How to deal with unpaid invoices

by Keith Tully on Feb 9, 2023

unpaid invoices

Unpaid invoices can become a severe problem for businesses. Industry leaders have been tirelessly campaigning for larger firms to adopt better payment practices so that small companies and startups can be paid on time, boost cash flow, and take advantage of more opportunities faster.

Research from Xero, an accountancy software provider, found that small businesses waited an average of 30.6 days to be paid by their customers in September 2022 – this represents the longest payment times for two years. This is a growing problem battled by small businesses, which can push them into serious cash flow difficulty amid a period of slow sales growth due to the energy and cost of living crisis. 

The late payment epidemic

The Federation of Small Business’s 2019 Fair Pay, Fair Play campaign, which called for the end of the late payment epidemic plaguing small businesses across the UK, made real progress in the run-up to the coronavirus pandemic. As a result, the government pledged to strengthen the Prompt Payment Code. 

Under the new reform, companies signed up to the Prompt Payment Code (PPC) are obliged to pay small businesses within 30 days which is half the time outlined in the previous code. The government will spotlight those in breach of the regulation to deter non-compliance.  

How to tackle late payments

Cashflow is the lifeblood of a business, so when funds deplete, this can have a detrimental effect on company finances and operations. Late or missed payments can have serious repercussions for businesses that depend on this cash to pay staff, rent and essential bills. Sharon McDougall, a Scottish Debt Help advisor at Scotland Debt Solutions, explains how businesses can target late payers to recover business debts successfully.  

Payment flexibility – You may negotiate payment plans, extensions, and deferred payments with customers to provide greater flexibility. Although this level of flexibility may draw in customers, it’s essential to recognise where to draw the line before company finances take a severe hit. Valuing loyalty by extending support in bleak times is likely the key for businesses that naturally attract a high percentage of returning customers.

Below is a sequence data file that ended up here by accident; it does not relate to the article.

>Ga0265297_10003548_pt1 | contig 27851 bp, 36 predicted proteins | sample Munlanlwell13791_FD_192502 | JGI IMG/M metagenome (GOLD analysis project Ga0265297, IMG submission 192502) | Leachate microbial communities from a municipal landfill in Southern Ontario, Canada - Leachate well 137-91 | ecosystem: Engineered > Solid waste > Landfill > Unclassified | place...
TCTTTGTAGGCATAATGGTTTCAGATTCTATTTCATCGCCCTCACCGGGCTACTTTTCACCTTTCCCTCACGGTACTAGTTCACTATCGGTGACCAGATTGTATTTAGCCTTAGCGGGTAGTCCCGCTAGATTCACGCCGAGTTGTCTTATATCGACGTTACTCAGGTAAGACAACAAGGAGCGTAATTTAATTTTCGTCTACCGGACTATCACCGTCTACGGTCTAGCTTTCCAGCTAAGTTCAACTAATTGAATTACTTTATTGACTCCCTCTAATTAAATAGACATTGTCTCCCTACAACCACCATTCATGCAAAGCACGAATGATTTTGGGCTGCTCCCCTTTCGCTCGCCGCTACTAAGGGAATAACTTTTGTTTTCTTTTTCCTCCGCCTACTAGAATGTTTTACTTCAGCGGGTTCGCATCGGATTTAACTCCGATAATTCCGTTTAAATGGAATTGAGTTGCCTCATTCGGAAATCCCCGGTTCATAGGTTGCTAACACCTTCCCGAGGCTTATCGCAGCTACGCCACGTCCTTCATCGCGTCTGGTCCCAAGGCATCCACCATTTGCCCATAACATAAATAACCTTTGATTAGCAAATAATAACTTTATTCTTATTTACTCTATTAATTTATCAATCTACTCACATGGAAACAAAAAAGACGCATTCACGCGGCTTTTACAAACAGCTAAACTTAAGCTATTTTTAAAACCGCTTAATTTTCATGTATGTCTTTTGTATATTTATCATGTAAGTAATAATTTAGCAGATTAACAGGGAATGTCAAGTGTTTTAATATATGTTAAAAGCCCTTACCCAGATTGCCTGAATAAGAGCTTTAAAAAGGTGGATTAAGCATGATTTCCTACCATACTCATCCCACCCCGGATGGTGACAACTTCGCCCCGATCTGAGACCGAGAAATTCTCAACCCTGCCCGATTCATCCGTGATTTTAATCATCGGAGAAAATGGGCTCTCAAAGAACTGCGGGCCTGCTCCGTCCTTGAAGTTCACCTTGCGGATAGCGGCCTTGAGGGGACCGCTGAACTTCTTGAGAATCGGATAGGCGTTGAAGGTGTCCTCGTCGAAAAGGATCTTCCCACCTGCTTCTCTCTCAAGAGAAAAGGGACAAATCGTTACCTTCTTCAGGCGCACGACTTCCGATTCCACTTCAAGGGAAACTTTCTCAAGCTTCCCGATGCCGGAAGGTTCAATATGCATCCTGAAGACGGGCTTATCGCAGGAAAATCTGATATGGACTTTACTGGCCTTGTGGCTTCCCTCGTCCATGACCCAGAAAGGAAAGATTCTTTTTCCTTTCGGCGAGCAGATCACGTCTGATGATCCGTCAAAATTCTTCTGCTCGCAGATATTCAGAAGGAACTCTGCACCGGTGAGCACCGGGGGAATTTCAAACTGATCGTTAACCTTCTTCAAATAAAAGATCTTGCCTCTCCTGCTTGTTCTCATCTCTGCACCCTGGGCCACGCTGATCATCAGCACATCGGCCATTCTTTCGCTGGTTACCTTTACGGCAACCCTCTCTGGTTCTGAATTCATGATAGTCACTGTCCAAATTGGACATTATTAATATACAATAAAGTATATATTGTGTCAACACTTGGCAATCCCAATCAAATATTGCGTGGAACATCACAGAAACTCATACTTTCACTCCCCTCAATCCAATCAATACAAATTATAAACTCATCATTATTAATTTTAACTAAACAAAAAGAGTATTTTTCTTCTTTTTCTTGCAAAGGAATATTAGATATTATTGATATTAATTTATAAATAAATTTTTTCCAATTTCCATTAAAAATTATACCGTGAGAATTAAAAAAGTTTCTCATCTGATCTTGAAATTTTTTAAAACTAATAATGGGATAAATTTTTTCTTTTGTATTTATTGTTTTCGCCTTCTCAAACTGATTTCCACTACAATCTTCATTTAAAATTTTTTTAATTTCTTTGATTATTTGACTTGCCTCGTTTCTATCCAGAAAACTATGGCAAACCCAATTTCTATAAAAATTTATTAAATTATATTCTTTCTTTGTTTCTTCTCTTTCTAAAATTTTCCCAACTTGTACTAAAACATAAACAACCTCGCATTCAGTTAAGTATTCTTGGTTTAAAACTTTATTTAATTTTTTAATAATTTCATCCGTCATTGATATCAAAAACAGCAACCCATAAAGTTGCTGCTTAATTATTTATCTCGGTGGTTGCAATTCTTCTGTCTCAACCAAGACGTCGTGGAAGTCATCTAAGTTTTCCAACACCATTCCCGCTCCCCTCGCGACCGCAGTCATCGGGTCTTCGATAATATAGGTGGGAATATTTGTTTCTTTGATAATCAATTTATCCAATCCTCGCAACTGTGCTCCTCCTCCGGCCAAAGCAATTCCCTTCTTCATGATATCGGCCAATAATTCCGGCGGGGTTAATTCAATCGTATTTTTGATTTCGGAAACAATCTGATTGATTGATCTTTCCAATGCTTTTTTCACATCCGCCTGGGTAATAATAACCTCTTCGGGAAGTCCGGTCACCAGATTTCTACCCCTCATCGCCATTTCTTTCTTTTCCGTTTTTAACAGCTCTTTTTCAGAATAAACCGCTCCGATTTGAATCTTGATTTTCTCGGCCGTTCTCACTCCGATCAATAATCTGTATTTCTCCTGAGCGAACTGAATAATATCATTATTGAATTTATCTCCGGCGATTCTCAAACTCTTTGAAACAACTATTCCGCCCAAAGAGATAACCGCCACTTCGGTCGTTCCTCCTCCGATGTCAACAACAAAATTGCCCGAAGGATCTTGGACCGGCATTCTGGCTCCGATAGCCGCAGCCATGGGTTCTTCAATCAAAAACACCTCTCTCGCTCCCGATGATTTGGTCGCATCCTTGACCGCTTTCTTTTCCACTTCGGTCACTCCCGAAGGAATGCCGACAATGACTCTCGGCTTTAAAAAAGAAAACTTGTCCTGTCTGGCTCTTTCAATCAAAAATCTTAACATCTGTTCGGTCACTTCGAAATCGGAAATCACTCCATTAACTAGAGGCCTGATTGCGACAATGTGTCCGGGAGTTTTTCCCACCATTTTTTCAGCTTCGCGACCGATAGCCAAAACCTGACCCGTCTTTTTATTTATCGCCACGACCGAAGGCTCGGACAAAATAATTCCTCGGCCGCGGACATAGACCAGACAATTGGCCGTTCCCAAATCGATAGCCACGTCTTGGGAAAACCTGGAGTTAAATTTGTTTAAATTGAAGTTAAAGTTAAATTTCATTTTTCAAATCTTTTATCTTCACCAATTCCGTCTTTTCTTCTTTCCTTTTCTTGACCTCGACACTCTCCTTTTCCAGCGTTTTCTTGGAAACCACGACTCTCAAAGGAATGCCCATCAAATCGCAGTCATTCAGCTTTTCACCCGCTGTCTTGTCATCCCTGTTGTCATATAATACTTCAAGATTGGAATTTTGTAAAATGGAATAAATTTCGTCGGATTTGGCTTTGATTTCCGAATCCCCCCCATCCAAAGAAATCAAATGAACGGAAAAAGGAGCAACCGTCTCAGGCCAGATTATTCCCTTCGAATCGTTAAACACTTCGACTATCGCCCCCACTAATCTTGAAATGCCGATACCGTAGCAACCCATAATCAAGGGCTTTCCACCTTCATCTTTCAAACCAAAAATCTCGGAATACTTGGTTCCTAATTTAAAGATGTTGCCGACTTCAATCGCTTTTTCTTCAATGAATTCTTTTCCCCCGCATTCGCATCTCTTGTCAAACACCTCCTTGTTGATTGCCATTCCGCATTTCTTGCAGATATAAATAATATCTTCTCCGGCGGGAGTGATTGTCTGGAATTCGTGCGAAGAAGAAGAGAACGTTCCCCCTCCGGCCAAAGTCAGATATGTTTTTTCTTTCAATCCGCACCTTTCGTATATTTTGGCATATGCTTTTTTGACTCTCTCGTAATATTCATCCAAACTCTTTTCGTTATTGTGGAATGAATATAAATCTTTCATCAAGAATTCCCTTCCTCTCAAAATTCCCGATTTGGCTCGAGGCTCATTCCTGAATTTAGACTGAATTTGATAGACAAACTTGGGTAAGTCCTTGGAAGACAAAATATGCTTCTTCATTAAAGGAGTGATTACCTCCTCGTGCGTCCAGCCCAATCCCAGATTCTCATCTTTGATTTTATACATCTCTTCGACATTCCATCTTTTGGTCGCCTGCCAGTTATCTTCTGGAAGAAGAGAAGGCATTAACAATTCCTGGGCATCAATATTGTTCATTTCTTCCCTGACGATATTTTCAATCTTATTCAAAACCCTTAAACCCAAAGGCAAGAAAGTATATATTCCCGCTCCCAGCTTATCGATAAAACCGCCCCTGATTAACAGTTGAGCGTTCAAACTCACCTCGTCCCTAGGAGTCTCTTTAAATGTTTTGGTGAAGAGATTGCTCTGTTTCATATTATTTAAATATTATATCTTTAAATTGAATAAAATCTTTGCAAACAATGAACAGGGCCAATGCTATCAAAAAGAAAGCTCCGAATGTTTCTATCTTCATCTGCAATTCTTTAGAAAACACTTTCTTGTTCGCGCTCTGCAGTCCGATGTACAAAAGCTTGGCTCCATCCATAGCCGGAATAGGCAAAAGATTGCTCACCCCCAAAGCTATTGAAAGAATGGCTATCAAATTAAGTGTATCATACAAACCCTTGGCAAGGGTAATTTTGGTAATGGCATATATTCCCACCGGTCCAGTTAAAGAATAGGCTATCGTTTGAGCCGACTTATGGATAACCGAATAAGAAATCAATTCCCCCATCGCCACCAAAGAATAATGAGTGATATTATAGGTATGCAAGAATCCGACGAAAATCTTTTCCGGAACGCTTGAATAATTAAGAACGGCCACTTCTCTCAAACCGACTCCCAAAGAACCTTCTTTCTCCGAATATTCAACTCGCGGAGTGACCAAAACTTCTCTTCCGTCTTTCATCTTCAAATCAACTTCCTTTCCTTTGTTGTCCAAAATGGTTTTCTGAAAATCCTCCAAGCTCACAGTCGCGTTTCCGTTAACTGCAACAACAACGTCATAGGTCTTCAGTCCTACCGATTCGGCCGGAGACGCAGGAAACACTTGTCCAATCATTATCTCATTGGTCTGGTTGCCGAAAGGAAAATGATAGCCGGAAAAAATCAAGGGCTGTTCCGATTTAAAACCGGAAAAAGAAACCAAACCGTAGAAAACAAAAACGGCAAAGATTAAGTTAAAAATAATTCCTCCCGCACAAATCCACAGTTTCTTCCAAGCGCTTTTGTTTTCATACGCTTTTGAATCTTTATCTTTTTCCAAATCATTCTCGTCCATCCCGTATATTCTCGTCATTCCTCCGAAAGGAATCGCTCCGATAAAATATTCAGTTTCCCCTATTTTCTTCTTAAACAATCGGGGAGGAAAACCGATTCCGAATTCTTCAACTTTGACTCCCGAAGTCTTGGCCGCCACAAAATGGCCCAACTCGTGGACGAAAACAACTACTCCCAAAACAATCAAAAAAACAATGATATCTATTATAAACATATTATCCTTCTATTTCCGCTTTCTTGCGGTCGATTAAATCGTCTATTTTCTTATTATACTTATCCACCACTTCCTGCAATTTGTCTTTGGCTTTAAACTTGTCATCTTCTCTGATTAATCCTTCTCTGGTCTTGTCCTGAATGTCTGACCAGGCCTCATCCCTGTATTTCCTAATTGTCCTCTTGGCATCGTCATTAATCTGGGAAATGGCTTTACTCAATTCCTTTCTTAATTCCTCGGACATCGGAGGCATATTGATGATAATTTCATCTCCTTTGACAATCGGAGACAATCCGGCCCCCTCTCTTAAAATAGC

Payment reminders and demands – Send a reminder to prompt the customer to make payment at the first sign of a late or missed payment. While payment may have slipped the mind of some customers, a proportion could be experiencing financial distress, which could prevent them from making a prompt payment. Reminders can help customers get their financial affairs into order and draws attention to payment terms, such as a payment date or interest for late payment if you choose to charge it. 

If there’s no success from the payment reminder, a final payment demand may be issued, which cites a greater level of urgency and sets out the timeframe for payment, such as seven or ten days. This is typically the last reminder before formal court action is taken, which must be stated in the demand letter.

Court action – If the final demand letter fails to generate a payment, court action may be inevitable in the form of a County Court Judgment. A County Court Judgment is a formal decision made by the court that money is owed. A County Court Judgment explains: 

  • how much money is owed
  • how to pay (in full or in instalments)
  • the deadline for paying
  • who to pay

At this stage, the debtor can request a change to the terms of the Judgment or negotiate a payment plan. If the debtor fails to make payment, the debt could be recovered by bailiffs or taken directly in instalments through the debtor’s wages. A County Court Judgment will also remain on their credit file if the total amount is not paid within one month. 

Debt collection expert

A winding-up petition is often pursued as a last resort if you believe the business is out of cash and, therefore, insolvent. Winding up a business means asking the court for a winding-up order to close the business. During the liquidation process, company creditors will be paid according to a set order, as set out by the Insolvency Act 1986.

If company cash flow is dwindling, this may be your calling to instruct a debt collection expert to get your balance sheet into shape.

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